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Why are we using matt paint on aircraft?
drabslab
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European Union
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Posted: Wednesday, December 07, 2016 - 05:24 PM UTC
Why are we using matt paint on aircraft?

Consider it. We airbrush our planes using matt paint, then we put a gloss coat over it before decalling to avoid silvering, and afterwards we add a matt or satin coat before weathering.

Aircraft are built with high quality metal plates or composites with very smooth surfaces.

One difference between matt and gloss paint is that the pigments in matt paints have a larger granularity than gloss paint. Maybe this makes matt paints more suitable for AFV but for car and aircraft models, gloss could be more appropriate?

Should we all turn to gloss paint?

Or have I finally turned totally mad

What do you think about this, the paint choice I mean?
Kevlar06
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Washington, United States
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Posted: Wednesday, December 07, 2016 - 08:59 PM UTC
Most military aircraft when new are not painted a high gloss, but more of a semi-matt, with a low sheen. Over time this tends to weather into a matt shading. Commercial aircraft and autos are painted gloss colors to repel the effects of weather-- and to make them more stylish. Personally, I use Testors Model Master Metal Sealer as an overcoat for new finishes on new military aircraft and some vehicles-- it gives a nice semi-matt sheen, although the new Alclad "light sheen" is pretty good too.
VR, Russ
looperp55
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England - West Midlands, United Kingdom
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Posted: Wednesday, December 07, 2016 - 09:57 PM UTC
I agree with you, why not use Xtracolor gloss paints first, then decal the model and finally uae a matt or semi-matt finish over that? You get a thin, smooth finish that is decal ready and reduce the number of layers by at least one, thereby preserving the fine surface details better. I used these excellent gloss paints for years with great results.
BigfootV
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Colorado, United States
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Posted: Wednesday, December 07, 2016 - 10:18 PM UTC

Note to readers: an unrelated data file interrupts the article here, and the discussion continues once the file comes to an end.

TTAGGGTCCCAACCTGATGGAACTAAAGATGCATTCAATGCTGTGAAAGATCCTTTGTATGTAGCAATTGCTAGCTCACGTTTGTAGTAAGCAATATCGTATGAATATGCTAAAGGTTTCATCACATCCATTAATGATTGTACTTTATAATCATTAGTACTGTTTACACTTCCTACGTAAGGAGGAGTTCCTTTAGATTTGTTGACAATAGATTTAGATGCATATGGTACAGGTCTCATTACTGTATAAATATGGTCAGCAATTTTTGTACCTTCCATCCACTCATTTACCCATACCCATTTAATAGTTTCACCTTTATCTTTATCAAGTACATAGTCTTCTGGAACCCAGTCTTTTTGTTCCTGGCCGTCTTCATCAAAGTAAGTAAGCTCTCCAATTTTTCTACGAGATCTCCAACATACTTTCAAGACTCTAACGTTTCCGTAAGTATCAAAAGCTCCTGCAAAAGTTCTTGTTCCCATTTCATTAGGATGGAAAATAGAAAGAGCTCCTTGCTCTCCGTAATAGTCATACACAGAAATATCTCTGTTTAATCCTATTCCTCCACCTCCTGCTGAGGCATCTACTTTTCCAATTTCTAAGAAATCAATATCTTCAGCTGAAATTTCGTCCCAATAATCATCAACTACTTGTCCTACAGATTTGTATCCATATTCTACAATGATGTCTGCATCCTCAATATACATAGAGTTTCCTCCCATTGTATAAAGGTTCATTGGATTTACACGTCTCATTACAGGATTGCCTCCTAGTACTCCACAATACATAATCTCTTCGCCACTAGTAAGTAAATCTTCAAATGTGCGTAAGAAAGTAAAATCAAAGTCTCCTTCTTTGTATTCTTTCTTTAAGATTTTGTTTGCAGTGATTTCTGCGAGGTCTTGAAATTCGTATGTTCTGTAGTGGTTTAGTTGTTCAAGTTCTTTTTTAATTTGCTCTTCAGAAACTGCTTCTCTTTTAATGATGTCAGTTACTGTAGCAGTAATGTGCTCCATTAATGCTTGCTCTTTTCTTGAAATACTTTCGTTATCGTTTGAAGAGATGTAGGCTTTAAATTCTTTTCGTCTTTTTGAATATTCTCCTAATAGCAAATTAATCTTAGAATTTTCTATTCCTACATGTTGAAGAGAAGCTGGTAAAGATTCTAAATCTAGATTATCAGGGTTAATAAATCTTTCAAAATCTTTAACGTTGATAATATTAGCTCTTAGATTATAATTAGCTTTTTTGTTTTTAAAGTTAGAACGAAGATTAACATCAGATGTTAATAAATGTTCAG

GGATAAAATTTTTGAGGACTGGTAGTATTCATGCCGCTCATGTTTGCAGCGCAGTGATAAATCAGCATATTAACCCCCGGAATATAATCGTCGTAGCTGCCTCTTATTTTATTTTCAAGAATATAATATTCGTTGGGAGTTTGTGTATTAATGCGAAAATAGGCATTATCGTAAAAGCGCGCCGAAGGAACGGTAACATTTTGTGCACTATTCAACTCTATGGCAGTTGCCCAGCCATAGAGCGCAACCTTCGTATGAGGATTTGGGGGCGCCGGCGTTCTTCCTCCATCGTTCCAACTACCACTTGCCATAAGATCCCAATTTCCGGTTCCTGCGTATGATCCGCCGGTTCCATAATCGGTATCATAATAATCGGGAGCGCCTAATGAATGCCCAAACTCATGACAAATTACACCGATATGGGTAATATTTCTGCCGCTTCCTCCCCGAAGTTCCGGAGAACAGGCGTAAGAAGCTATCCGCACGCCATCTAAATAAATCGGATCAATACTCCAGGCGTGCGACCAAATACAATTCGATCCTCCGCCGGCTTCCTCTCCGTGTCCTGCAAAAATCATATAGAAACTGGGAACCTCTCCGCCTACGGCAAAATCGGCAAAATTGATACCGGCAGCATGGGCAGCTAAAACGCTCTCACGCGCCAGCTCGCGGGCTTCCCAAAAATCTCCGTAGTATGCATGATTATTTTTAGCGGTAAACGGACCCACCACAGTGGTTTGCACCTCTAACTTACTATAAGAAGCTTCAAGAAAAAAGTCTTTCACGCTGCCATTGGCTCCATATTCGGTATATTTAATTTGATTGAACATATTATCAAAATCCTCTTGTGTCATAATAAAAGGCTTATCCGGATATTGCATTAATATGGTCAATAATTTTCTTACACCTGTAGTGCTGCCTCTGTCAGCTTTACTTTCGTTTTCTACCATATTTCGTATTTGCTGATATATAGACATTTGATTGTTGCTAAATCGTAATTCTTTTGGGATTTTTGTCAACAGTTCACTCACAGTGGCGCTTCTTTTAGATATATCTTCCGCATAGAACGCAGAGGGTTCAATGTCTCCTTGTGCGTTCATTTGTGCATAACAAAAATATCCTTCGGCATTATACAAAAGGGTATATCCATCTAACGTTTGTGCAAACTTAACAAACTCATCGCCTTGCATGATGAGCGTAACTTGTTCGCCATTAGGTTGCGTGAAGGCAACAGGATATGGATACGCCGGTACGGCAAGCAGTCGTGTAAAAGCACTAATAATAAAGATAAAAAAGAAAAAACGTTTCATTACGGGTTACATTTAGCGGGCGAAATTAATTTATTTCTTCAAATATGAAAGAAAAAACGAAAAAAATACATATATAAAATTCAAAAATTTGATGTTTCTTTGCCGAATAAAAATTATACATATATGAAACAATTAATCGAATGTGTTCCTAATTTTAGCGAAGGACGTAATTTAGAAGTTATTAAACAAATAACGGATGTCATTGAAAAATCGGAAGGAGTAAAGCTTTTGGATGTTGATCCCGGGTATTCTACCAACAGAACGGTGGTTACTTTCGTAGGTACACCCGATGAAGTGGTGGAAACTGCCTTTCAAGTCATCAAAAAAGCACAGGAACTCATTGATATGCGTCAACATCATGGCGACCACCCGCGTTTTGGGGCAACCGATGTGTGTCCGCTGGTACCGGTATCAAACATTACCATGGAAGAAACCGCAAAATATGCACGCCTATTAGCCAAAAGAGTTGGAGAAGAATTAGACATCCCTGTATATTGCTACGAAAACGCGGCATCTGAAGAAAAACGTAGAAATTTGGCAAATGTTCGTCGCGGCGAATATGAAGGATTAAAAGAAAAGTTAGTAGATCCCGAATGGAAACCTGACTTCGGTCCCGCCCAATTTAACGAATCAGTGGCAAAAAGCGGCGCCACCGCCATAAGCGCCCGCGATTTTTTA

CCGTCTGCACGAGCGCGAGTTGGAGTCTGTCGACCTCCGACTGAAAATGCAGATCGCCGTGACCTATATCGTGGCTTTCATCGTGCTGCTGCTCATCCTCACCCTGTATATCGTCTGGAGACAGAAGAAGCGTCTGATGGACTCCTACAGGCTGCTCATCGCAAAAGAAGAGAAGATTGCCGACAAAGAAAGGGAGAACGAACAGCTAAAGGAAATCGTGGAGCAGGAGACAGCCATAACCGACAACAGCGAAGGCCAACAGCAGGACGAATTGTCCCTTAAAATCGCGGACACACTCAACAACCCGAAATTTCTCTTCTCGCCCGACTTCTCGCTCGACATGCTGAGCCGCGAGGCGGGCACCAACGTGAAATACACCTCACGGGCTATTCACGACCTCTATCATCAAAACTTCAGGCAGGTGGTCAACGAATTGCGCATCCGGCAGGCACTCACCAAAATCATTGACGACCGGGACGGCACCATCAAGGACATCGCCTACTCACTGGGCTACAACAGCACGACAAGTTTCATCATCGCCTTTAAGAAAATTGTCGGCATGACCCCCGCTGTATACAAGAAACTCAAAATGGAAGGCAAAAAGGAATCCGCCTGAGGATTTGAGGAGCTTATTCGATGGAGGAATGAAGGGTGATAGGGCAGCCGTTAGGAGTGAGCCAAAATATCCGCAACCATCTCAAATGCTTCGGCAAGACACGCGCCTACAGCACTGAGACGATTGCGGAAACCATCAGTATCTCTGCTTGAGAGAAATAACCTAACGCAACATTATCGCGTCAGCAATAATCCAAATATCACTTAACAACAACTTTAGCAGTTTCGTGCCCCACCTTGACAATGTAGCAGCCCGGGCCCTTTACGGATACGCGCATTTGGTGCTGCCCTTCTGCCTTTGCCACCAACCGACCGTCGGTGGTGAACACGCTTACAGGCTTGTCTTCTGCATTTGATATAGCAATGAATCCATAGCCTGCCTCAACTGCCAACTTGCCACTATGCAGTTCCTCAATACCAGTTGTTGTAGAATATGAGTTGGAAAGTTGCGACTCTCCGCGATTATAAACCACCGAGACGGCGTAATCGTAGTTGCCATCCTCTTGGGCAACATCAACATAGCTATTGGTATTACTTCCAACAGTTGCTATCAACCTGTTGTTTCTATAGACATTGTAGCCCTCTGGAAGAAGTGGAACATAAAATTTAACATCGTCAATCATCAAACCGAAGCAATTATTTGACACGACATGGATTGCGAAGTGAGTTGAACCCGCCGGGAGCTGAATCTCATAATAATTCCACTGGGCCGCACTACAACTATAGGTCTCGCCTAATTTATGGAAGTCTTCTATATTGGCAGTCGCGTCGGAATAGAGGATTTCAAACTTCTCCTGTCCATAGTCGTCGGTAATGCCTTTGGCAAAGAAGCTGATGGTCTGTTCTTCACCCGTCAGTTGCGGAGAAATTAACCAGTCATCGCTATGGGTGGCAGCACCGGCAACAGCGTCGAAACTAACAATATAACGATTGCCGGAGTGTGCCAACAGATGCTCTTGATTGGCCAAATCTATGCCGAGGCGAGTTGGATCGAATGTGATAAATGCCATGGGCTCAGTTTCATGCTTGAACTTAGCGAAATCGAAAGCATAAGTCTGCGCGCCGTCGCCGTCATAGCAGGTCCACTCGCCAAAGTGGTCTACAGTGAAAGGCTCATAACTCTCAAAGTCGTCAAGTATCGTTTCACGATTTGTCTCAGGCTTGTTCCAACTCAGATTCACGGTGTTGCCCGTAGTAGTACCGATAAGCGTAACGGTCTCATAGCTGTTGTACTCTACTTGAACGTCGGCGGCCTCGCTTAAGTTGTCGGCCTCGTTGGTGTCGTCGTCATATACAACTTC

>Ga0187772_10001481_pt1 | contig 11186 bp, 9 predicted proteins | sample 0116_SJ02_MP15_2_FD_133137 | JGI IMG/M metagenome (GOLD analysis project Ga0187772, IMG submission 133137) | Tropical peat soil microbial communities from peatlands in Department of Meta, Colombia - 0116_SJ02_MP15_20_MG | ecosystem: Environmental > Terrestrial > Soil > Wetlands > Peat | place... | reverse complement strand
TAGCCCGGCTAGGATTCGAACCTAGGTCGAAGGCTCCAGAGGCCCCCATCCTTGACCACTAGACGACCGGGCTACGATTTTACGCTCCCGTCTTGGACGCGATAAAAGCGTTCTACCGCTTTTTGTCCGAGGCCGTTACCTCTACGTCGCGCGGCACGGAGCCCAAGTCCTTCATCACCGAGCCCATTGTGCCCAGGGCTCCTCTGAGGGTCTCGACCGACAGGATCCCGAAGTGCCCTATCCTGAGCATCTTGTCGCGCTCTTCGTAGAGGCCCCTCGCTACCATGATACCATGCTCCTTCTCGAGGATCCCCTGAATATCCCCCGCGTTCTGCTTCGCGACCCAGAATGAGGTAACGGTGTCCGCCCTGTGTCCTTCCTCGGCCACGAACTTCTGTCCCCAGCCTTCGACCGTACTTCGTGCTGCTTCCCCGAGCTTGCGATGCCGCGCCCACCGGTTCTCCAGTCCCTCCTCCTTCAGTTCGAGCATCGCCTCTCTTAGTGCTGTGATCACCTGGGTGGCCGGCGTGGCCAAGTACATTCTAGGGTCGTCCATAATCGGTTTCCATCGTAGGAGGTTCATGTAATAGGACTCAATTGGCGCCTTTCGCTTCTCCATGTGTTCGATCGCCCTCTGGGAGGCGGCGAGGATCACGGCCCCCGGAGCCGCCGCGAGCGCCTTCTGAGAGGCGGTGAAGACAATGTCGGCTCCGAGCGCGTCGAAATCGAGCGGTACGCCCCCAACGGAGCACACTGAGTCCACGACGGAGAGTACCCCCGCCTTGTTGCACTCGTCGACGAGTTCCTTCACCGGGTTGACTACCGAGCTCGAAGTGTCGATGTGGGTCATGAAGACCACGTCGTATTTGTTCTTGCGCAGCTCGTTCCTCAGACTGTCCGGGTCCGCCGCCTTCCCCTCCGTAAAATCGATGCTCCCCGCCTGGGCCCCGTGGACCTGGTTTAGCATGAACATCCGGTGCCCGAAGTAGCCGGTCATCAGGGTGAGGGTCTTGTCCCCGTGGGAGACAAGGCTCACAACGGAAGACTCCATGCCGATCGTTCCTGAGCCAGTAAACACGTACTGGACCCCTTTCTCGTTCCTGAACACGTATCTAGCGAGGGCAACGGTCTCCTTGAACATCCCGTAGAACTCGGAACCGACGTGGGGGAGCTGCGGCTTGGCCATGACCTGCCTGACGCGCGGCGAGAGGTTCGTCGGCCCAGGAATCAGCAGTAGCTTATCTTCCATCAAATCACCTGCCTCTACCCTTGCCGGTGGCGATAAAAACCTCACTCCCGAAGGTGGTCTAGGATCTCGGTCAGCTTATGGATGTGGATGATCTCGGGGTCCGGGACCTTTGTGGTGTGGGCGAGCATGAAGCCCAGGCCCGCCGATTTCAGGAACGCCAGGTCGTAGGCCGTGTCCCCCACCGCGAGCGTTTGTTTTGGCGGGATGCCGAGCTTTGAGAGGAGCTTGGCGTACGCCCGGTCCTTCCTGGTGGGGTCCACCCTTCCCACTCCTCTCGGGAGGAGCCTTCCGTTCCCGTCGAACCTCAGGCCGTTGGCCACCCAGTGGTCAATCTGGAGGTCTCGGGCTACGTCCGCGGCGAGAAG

Very interesting question you ask here Drab.

What paints are we using? Enamels or acrylics? Each one has their own uses. Enamels have more matte and gloss choices verses acrylics, in my opinion.
Having said that, I'm just now starting to get into the world of acrylics, so there are few extra steps in paint I'll have to get use too verse enamels.
For me, it comes down to what effect one is trying to get out of the aircraft, AFV, or Car/truck.

My two cents.

See ya in the funnies..............
Kevlar06
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Posted: Wednesday, December 07, 2016 - 11:01 PM UTC
I think the real issue is the difficulty in applying gloss colors, as they are far less forgiving to apply than matt colors. Gloss colors usually take longer to dry, tend to be more transparent, and have a tendency to build up on the finish. Matt colors are much easier to apply. That being said, I use gloss colors as a base color sometimes, it just depends on the subject, and the quality of the paint. I prefer Gunze Mr. Hobby Lacquers as they have the best coverage, and dry quickly (but they are hard to get here in the US). Floquil colors (now OOP) are my next choice (they've been re-issued by Testors, but not in the same formula-- however they still appear to work OK). I've had less luck with Model Master gloss, and Tamiya Gloss (the "X" numbers)-- the latter I've found has great coverage, but it softens with decal setting solutions in large concentrations-- therefore requiring an overcoat of gloss, which defeats the purpose in my opinion. I've heard of folks using Xtracolor, but I have no experience with them, as I prefer the durability of lacquers and enamels. I know some modelers who decant Duplicolor automotive touch up colors and use those-- but then there is a shade and mixing issue to overcome.
VR, Russ
JClapp
#259
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Posted: Thursday, December 08, 2016 - 11:37 AM UTC
I like my planes shiney. I use Tamiya gloss enamels on almost everything I build.




But then also, I don't like weathering or pre-shading panel lines, so I must be a heretic.
tinbanger
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Ontario, Canada
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Posted: Thursday, December 08, 2016 - 05:10 PM UTC

Quoted Text

I like my planes shiney. I use Tamiya gloss enamels on almost everything I build.


But then also, I don't like weathering or pre-shading panel lines, so I must be a heretic.



I do not pre-shade, waste of time and a lot that I see are over done.
Joel_W
Staff MemberAssociate Editor
AUTOMODELER
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Posted: Thursday, December 08, 2016 - 09:18 PM UTC
Drabslab,

Interesting question. I'm really old school so I learned military model painting using a primer, flat color coat, clear gloss, decal, clear gloss, weather, then matt coat.

What I've found over the years is that gloss paints often don't have the same available colors even from Tamiya. Most of the Acrylic paint companies military lines are matt not gloss. Gloss paints are much harder to work with in close and draw fine lines, and it takes a lot more paint to cover properly. There is also a longer drying time to properly cure.

I can tell you that auto modeling today the top paints are dead flat Lacquers from Zero and Gravity. The gloss is achieved by the use of a 2 part Urethane clear coat.

Joel